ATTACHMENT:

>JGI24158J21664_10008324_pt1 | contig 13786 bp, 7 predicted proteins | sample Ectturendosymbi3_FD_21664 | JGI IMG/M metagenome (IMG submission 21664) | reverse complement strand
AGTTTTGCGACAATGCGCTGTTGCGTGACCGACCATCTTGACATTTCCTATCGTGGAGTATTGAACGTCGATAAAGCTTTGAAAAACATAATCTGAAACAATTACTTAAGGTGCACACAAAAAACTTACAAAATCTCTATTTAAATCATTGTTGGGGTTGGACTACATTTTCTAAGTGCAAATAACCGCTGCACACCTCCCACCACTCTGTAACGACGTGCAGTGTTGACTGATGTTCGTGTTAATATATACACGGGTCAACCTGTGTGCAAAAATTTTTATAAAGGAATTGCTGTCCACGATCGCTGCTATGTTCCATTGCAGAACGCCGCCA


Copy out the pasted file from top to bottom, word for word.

>JGI24158J21664_10008324_pt1 | contig 13786 bp, 7 predicted proteins | sample Ectturendosymbi3_FD_21664 | JGI IMG/M metagenome (IMG submission 21664) | reverse complement strand
AGTTTTGCGACAATGCGCTGTTGCGTGACCGACCATCTTGACATTTCCTATCGTGGAGTATTGAACGTCGATAAAGCTTTGAAAAACATAATCTGAAACAATTACTTAAGGTGCACACAAAAAACTTACAAAATCTCTATTTAAATCATTGTTGGGGTTGGACTACATTTTCTAAGTGCAAATAACCGCTGCACACCTCCCACCACTCTGTAACGACGTGCAGTGTTGACTGATGTTCGTGTTAATATATACACGGGTCAACCTGTGTGCAAAAATTTTTATAAAGGAATTGCTGTCCACGATCGCTGCTATGTTCCATTGCAGAACGCCGCCA